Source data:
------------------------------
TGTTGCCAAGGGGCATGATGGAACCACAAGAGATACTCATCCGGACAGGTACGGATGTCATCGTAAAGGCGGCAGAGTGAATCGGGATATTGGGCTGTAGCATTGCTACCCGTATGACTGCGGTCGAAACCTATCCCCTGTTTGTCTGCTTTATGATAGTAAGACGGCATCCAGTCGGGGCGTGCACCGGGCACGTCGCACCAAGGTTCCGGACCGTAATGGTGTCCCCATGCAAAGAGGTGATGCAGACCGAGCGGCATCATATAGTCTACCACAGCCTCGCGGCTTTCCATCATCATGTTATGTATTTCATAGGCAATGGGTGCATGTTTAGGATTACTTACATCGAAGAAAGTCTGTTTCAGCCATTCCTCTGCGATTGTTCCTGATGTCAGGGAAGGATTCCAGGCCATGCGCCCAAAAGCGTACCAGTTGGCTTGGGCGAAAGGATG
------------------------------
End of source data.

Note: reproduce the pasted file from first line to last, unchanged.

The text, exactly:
TGTTGCCAAGGGGCATGATGGAACCACAAGAGATACTCATCCGGACAGGTACGGATGTCATCGTAAAGGCGGCAGAGTGAATCGGGATATTGGGCTGTAGCATTGCTACCCGTATGACTGCGGTCGAAACCTATCCCCTGTTTGTCTGCTTTATGATAGTAAGACGGCATCCAGTCGGGGCGTGCACCGGGCACGTCGCACCAAGGTTCCGGACCGTAATGGTGTCCCCATGCAAAGAGGTGATGCAGACCGAGCGGCATCATATAGTCTACCACAGCCTCGCGGCTTTCCATCATCATGTTATGTATTTCATAGGCAATGGGTGCATGTTTAGGATTACTTACATCGAAGAAAGTCTGTTTCAGCCATTCCTCTGCGATTGTTCCTGATGTCAGGGAAGGATTCCAGGCCATGCGCCCAAAAGCGTACCAGTTGGCTTGGGCGAAAGGATG